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3 Tips on Reading To Your Baby (and What Books to Read)

March 7, 2017

Research shows that up to 80% of a child's brain development takes place before age three, making the earliest years the most essential in regards to creating a lifelong reader and learner. Here are some facts about your baby's brain development and some suggested shared reading. 

Okay, I'll admit it. Reading to babies is just about my favorite activity in children's librarianship. (I love reading to all children, but babies.... there's just something about babies.)

I often hear these refrains when I talk about reading to babies or any kind of storytime for babies:

"I love reading to my baby, but she never wants to pay attention."
"She doesn't know what's going on so I don't see why it's important. I'll save that for when she's older and can appreciate it."
"He won't stop chewing on the books! I'd like to keep my good standing at the library, thank you!"

All of these conundrums are understandable, but...

Benefits of reading to your baby far outweigh the cons

Research has shown that 80% of children's lifelong brain devlopment occurs before the age of three. By age five, that percentage increases to 90%. Reading to your baby, even during their earliest newborn phases, is an excellent way to set your kiddo up for a lifetime of success.

What your baby "gets" out of you reading a book has much to do with what book you read and how you read it. And while we librarians can appreciate baby's desire to chew the book in order to discover it, it's also a good idea to have a small board book library in your home. Luckily, our frequent book sales at our local branches make these much cheaper and easier to acquire.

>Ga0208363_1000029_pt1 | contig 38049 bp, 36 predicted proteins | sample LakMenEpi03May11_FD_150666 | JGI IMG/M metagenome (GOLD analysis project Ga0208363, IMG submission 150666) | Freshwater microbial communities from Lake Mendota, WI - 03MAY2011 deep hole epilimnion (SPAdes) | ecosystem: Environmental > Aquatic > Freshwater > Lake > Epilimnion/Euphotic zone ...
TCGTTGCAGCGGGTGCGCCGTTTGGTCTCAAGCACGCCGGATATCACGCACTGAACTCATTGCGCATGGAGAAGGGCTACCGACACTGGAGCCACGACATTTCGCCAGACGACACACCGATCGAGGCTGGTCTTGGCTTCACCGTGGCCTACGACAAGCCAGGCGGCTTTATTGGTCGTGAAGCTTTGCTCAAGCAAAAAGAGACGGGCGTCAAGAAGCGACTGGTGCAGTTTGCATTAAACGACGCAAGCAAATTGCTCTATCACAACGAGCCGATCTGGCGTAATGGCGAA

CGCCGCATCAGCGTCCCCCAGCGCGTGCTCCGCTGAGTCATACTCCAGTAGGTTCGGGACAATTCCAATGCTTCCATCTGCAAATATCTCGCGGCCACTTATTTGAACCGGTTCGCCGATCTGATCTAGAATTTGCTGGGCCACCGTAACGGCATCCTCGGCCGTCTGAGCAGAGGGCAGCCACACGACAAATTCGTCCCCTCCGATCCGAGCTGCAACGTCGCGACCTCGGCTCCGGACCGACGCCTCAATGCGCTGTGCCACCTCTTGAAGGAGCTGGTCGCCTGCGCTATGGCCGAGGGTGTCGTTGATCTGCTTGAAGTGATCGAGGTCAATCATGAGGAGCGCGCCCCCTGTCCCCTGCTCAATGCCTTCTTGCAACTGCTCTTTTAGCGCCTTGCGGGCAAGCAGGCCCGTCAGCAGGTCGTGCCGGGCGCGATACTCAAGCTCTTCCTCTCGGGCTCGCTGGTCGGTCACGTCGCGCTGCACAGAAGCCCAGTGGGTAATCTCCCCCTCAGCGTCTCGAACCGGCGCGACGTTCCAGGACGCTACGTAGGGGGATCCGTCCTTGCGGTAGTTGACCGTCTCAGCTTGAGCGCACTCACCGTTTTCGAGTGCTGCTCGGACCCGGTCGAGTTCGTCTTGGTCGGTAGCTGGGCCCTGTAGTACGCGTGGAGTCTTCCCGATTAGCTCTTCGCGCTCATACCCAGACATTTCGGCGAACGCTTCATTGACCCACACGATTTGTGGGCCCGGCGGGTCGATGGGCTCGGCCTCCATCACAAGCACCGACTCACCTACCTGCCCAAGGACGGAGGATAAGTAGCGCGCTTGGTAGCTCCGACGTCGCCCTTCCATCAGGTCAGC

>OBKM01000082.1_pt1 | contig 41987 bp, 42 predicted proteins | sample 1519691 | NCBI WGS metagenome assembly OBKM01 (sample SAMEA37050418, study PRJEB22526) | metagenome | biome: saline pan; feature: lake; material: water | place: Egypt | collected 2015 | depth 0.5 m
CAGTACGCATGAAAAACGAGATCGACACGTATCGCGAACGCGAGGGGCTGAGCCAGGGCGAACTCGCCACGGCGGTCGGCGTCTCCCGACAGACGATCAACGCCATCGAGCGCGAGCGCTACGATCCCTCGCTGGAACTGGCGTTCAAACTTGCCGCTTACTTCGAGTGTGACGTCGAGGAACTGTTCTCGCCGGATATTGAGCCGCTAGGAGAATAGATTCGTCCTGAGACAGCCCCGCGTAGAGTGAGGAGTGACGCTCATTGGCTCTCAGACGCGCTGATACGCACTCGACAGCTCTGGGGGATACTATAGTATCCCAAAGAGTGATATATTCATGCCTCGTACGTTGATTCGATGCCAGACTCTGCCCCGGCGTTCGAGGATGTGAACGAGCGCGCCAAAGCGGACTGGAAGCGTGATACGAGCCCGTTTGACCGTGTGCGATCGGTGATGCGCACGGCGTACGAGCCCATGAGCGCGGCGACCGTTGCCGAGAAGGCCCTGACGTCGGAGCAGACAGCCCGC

But more about that "how" of reading to a baby. How can parents read so babies will absorb? Here are three tips.

Choose books that are baby appropriate

A good baby book will have just a few words on a page, lots of white space, and clear images. (Everyone needs baby steps—especially babies and their first books.) It may have lift-the-flaps, mirrors, or textured pages to enthrall your baby's sensory development. It will also be sturdy enough to stand up to baby's chewing. (All babies chew books as an essential part of their brain development. That's why we have board books!)

Make reading a part of your baby's daily routine

Having a set routine for your young child has been shown to positively affect their sense of safety and comfort, which goes a long way toward enhancing emotional intelligence later on in life. Find a time when your baby is usually comfortable and satisfied—not hungry, too sleepy or too awake—and make that a reading time. Right before bedtime or after a bath is usually appropriate. Add it to your routine and try not to deviate (unless baby is really not having reading time at that moment!).

Engage baby's attention with the power of your voice

Research has shown that babies are far more engaged in language and more easily acquire language skills when their parent or close caregiver is doing the talking. That's why it is more important than ever that you, the parent, do the work of reading to your baby rather than letting it fall to a teacher, TV, or phone app. Even more, parents and caregivers have a natural way of speaking to their baby that engages baby's focus—it's called using "parentese." We all do it. It's not "baby talk," but instead the sing-song way we speak to a baby. Research has shown that this style of speaking actually slows language down and helps your baby better focus on your words. So when reading, read in parentese!

Now that you've got some pro tips...

Some of my favorite books for babies

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Happy reading!

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Lisa Bubert is a children's librarian specializing in early childhood development, literacy and school readiness. She is a professional storyteller, story timer, and writer. Her favorite color is red. Hank the Cowdog is her hero.